New storms pile on the misery for Pakistanis
NEW storms added further misery to Pakistani relief efforts yesterday as helicopters carrying emergency supplies to the flood-ravaged northwest were grounded.
The atrocious weather, the worst in decades, brought more destruction to a nation already reeling from Islamist violence.
US military personnel waiting to fly Chinooks to stranded communities in the upper reaches of the hard-hit Swat Valley were frustrated by the storms, which dumped more rain on a region where many are living in tents or crammed into public buildings.
Over the past week, floods triggered by monsoon rains have spread from the northwest down Pakistan, killing around 1,500 people. They were faster and more destructive in the northwest, where waters were receding yesterday. The floods were moving south along the River Indus, causing less damage and death but inundating hundreds of villages nevertheless.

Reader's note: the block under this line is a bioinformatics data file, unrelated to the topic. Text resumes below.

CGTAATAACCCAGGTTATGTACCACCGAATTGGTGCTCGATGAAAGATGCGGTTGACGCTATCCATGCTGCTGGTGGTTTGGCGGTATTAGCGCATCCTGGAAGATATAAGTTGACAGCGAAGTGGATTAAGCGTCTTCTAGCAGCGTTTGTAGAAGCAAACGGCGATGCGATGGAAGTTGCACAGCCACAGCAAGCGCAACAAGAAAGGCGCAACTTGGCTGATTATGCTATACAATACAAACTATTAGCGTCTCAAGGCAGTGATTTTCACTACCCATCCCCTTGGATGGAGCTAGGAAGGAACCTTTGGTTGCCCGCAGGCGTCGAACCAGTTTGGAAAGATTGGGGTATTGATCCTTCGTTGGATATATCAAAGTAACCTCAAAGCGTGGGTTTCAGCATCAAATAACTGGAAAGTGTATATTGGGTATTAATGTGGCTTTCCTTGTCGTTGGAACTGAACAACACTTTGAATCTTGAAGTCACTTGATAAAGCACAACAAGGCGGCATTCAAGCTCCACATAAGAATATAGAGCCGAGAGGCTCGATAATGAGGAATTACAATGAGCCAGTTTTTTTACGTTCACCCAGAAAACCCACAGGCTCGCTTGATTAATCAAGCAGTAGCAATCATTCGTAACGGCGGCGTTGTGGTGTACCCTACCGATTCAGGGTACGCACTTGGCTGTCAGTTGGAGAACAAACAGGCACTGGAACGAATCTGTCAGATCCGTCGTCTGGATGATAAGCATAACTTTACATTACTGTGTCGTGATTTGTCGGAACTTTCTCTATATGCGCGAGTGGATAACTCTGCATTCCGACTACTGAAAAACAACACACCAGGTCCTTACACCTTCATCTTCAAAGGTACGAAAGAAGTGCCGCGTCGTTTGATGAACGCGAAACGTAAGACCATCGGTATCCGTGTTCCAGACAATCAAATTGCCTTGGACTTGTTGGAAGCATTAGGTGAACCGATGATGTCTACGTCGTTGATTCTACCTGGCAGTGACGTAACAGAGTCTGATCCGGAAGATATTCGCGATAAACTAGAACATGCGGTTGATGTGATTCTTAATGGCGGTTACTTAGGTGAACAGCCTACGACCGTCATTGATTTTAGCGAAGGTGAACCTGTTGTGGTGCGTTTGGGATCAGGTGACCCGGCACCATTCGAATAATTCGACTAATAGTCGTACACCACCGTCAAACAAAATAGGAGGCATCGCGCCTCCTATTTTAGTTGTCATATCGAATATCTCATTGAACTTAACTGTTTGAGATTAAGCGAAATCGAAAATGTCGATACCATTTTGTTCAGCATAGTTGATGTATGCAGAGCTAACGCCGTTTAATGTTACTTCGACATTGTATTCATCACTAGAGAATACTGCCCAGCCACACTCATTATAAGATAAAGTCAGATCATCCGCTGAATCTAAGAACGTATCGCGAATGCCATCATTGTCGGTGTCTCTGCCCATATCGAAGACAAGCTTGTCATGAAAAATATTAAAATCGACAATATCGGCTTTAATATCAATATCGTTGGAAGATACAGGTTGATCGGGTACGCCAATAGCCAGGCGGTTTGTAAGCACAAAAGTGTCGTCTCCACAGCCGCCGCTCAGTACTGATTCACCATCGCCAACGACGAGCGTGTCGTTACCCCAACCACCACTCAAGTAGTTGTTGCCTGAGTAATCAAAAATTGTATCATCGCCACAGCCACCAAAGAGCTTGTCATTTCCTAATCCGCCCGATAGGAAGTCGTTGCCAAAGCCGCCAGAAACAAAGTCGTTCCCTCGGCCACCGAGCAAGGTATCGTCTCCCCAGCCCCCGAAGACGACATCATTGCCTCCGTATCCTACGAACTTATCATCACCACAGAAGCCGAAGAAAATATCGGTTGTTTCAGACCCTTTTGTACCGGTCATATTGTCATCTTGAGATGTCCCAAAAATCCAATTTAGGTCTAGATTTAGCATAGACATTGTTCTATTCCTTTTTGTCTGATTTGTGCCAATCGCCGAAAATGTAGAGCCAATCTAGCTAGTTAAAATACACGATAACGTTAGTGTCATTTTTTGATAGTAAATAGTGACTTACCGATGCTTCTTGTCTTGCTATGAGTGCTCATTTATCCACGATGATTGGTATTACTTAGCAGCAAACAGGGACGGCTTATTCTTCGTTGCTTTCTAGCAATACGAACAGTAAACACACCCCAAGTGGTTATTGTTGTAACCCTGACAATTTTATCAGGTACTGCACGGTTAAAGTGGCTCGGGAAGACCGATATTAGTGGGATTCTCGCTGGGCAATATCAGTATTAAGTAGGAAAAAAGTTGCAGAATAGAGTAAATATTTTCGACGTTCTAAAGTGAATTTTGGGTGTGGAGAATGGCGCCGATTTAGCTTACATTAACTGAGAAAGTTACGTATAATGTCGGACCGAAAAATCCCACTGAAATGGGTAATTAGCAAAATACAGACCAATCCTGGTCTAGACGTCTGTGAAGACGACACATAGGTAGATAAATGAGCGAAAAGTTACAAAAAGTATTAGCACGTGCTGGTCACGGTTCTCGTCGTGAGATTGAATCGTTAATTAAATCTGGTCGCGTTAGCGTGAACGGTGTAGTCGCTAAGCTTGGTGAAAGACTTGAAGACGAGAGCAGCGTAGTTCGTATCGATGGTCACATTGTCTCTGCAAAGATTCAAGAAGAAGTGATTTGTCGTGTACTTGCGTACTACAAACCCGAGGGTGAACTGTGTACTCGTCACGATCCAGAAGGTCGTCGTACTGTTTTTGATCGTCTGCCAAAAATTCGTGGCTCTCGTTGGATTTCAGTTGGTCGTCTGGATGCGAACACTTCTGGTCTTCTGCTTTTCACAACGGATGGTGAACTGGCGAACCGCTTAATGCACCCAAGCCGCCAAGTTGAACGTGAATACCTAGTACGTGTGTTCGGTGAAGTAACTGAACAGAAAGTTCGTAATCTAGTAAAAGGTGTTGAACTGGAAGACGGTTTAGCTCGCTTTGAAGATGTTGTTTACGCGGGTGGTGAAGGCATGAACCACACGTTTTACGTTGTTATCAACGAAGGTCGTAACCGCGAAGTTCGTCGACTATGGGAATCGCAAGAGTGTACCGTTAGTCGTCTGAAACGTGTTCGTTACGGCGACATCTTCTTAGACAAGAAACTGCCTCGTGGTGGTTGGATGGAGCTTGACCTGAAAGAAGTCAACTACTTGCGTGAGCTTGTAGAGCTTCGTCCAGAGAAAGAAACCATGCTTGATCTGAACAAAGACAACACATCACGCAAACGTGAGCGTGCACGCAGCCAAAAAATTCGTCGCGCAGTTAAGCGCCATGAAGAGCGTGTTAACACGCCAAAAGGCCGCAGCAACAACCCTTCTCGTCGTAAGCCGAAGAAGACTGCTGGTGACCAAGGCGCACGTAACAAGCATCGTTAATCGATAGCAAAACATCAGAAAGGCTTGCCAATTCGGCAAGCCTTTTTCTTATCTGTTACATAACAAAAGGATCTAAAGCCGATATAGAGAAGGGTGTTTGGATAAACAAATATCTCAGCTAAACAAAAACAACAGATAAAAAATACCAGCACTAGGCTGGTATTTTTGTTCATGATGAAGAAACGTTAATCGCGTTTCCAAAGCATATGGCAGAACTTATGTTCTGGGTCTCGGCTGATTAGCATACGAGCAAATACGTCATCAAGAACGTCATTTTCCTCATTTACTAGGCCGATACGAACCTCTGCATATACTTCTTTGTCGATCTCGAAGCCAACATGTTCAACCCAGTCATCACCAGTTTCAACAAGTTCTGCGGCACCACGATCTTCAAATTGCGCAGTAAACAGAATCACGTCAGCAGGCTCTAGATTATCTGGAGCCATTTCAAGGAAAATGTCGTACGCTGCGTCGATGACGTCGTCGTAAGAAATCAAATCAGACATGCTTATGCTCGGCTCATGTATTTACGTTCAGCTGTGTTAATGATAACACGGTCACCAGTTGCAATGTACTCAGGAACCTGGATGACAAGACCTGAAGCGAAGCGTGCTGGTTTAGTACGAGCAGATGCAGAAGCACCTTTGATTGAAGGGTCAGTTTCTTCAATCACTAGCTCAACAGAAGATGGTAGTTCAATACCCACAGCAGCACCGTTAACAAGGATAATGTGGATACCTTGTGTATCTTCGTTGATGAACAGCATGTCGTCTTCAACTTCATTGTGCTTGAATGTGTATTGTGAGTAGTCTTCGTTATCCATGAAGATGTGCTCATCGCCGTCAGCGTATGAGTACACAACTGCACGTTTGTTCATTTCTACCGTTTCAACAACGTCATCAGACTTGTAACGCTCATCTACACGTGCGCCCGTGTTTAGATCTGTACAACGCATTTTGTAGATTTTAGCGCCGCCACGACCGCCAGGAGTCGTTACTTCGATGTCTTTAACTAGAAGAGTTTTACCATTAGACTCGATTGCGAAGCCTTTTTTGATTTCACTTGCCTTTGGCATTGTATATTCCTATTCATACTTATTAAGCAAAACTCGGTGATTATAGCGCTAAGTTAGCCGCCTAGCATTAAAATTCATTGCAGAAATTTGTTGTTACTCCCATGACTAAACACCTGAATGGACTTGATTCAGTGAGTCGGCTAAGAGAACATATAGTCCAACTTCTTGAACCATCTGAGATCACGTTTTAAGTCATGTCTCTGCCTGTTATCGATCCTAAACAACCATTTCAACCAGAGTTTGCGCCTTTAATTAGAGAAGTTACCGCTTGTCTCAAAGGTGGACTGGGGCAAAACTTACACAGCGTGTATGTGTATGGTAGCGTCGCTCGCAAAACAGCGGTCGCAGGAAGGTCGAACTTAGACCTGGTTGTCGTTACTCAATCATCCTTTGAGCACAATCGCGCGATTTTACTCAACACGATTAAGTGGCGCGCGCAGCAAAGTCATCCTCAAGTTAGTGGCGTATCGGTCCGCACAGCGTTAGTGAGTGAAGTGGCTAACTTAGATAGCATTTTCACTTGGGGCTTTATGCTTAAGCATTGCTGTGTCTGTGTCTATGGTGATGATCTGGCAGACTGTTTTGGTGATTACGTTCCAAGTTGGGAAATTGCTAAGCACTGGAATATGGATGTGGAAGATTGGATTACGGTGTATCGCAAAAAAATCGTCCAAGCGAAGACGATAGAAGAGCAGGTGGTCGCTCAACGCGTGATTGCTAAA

Some 30,000 Pakistani soldiers are rebuilding bridges, delivering food and setting up relief camps in the northwest, which is the main battleground in the fight against al-Qa'ida and the Taliban. Foreign countries and the United Nations have donated millions of dollars.
The UN said four million people had been affected, 1.5 million severely, meaning their homes had been damaged or destroyed. Earlier, Nadim Ahmed, the head of the National Disaster Management Authority, said 12 million people had so far been affected by the floods and 650,000 houses destroyed. The UN said the disaster was "on a par" with the 2005 Kashmir earthquake -- which killed about 73,000 people -- in terms of the numbers of people needing assistance and damage to infrastructure.
In a televised address to the nation, Prime Minister Raza Yousuf Gilani said it was the worst flooding in Pakistan's 63-year history.